There is no question that anti-Semitism in Europe has been on the rise during the last few years. The European left, for a range of reasons, has gotten into the habit of viewing Israel, and by extension all Jews, as the foremost challenge to peace on earth and goodwill toward men. As Europe’s Islamic communities have expanded, moreover, and their members grown less and less shy about expressing – and acting upon – their opinions, the articulation of anti-Semitic sentiments and the commission of anti-Semitic acts by young Muslim men has increased accordingly.
While all this has been going on, a number of European governments have chosen to look the other way. Many political leaders in Europe, indeed, have fueled anti-Semitism by word and deed. The Italian government, however, has been an exception.
It was in October 2009 that two committees of the Italian Parliament voted to commission an in-depth study of anti-Semitism in Italy and elsewhere in Europe. They established a sub-committee to perform the inquiry, and put the Jewish writer and parliamentarian Fiamma Nirenstein (whom I profiled here recently) in charge. Now the sub-committee’s report has been released, and its findings are well worth attending to.
The report acknowledges “a strong resurgence of anti-Semitism in European societies” in recent years – a new kind of anti-Semitism that is “less overtly racist, and therefore more subtle and insidious,” than previous varieties, and that is being spread especially through online social networks. As a consequence of this new brand of anti-Semitism, “Jewish communities in various Western countries have had to deal for the first time with a new atmosphere of insecurity” and “a new cultural climate.” Though Italy is nowhere near as severely plagued with anti-Semitism as many other European countries, recent years have nonetheless seen a rise in anti-Semitism on the Italian far left, which, like its counterparts elsewhere in the West, has come to view Israel as “a state based on apartheid against the Palestinians,” takes the view that “the victims of the past have become today’s executioners,” and relativizes the Shoah by essentially equating it to what is routinely, and absurdly, depicted as a “Palestinian Holocaust.”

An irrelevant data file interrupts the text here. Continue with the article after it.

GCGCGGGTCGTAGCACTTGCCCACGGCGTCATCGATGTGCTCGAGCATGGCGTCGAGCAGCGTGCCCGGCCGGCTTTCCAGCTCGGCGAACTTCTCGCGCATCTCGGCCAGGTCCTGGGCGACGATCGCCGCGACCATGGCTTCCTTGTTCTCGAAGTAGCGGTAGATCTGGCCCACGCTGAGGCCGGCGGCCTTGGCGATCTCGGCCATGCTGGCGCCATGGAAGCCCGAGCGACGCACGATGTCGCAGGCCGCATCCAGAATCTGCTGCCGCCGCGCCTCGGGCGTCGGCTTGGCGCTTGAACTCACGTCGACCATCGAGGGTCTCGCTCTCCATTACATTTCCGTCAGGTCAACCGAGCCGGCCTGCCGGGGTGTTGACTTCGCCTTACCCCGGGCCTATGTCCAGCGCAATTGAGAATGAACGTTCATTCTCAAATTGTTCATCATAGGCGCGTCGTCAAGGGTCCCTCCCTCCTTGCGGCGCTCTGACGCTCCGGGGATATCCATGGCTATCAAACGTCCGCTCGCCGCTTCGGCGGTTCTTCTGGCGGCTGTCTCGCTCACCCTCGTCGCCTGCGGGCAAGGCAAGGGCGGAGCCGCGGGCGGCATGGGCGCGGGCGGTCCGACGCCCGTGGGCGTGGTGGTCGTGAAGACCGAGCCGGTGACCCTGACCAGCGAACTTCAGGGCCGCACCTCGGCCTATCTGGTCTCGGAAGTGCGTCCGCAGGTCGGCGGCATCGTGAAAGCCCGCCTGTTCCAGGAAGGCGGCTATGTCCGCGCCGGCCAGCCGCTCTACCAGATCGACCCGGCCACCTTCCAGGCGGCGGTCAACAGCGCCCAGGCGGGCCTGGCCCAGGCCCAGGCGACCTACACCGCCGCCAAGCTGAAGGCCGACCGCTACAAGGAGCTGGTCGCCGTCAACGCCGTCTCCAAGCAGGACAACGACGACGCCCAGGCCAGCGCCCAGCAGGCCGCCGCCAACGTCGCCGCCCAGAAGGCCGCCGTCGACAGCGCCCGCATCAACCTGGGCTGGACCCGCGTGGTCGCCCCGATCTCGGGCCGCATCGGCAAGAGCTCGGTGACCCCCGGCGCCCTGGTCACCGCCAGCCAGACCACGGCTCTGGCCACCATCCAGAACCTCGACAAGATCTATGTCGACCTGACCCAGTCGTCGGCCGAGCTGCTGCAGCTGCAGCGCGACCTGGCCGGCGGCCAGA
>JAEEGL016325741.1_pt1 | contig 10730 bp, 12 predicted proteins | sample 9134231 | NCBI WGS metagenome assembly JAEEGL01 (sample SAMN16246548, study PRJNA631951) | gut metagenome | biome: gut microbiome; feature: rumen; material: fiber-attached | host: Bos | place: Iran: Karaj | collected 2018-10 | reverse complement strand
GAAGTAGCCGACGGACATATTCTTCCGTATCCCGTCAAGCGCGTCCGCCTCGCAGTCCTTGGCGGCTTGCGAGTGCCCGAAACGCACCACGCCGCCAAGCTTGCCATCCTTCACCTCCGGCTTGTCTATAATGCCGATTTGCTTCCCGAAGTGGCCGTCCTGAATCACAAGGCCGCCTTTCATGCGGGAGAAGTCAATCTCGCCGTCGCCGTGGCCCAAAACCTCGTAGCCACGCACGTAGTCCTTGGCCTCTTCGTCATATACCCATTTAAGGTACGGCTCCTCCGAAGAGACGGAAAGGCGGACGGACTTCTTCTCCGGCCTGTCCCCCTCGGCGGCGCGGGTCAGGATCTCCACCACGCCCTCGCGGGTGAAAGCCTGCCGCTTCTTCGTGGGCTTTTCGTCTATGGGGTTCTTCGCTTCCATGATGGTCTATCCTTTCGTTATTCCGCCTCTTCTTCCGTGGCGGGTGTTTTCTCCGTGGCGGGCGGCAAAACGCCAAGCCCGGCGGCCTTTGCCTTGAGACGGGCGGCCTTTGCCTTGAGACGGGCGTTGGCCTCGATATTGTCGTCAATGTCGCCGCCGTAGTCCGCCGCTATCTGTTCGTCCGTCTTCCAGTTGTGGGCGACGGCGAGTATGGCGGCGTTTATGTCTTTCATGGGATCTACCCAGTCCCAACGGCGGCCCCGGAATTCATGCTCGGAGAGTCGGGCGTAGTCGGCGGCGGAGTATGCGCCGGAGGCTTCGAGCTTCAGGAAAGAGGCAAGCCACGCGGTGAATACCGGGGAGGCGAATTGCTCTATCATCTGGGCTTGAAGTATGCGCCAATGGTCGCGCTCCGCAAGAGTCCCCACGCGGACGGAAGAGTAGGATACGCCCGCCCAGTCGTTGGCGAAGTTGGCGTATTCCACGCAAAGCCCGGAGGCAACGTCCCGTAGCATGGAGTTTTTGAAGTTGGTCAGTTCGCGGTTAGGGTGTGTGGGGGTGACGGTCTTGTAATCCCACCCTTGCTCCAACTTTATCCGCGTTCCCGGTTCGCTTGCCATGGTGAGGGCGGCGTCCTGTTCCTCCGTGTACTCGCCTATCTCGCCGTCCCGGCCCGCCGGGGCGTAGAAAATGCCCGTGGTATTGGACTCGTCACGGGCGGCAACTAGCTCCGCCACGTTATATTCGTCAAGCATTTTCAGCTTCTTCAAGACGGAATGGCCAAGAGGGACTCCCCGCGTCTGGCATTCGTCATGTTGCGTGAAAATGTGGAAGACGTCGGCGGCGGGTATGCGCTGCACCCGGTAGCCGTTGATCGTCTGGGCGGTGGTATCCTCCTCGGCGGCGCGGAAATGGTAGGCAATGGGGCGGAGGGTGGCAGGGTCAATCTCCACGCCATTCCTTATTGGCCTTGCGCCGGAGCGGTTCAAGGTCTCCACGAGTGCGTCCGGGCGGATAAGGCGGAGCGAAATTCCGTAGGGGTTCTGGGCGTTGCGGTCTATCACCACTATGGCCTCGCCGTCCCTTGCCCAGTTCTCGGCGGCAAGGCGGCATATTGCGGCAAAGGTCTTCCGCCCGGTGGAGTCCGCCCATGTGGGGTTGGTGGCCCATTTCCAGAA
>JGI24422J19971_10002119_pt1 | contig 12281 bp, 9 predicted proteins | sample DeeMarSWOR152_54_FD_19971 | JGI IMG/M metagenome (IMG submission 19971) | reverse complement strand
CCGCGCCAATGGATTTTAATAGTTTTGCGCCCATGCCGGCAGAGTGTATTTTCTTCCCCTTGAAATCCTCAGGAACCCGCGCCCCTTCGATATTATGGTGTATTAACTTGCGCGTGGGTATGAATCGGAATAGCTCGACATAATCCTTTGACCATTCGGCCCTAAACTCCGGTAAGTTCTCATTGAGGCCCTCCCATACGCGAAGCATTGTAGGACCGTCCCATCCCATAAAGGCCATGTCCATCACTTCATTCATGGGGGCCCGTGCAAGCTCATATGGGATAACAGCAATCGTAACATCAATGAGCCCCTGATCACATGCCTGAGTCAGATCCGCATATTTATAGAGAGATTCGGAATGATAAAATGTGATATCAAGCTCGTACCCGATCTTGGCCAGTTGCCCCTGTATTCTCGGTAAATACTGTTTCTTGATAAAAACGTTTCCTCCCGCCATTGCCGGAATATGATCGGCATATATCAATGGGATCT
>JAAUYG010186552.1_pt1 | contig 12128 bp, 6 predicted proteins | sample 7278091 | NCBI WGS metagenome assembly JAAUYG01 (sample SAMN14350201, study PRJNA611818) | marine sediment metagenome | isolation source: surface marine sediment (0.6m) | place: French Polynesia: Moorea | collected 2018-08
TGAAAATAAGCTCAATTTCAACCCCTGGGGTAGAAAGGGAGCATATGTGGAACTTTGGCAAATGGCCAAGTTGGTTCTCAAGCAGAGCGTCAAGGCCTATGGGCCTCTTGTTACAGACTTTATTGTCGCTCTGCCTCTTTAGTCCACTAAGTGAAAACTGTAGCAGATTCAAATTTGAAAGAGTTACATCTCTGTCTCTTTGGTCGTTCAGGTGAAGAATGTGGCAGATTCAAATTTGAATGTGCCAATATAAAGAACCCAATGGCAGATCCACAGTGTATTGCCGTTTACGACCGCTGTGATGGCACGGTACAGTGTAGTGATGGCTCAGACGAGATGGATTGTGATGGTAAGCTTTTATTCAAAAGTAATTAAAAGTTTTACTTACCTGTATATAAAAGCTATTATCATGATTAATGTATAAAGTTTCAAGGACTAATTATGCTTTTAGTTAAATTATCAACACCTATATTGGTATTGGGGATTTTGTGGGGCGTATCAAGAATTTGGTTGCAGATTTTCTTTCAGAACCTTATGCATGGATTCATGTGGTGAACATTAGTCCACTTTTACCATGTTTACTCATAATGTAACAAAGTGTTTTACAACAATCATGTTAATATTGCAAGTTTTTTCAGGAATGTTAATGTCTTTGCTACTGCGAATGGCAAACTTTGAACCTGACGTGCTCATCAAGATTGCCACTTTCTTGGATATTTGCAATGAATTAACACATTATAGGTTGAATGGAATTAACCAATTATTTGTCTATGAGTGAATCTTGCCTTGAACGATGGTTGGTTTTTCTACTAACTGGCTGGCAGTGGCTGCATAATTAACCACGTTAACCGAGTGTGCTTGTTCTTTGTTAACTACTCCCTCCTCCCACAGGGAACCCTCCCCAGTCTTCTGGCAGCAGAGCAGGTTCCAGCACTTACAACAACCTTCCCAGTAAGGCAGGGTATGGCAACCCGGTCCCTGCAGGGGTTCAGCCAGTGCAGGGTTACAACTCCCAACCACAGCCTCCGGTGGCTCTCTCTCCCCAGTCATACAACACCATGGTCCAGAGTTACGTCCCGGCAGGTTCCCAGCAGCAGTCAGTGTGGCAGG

The report offers its share of sobering statistics. It references a 2010 study showing a steady rise in Italian anti-Semitism between 2001 and 2009, and another study indicating that “44 percent of Italians express attitudes and opinions in some way hostile to Jews and 12 percent are fully-fledged anti-Semites.” Fully 22% of Italians between the ages of 18 and 29 were hostile to Jews, and the figure was even higher among males in northern Italy. One-fourth of Italians surveyed agreed with the statement: “Considering Israel’s policy, I can understand why people do not like Jews.” (In other European countries the figure was even higher: 35% in Germany and Britain, 41% in the Netherlands, 48% in Portugal, and no less than 55% in Poland.) One-third of Italians regard Jews as “not very nice,” and one-fourth don’t consider them “fully Italian.” Among Italians between the ages of 18 and 34, 22% were anti-Semitic, even though 71% of them “had never had any direct contact with Jews.” Of Italians in this age group, 51% balked at the idea of their daughter being in a relationship with a Jew, 38% didn’t want a Jewish boss, and 25% didn’t care for the idea of having Jewish neighbors.
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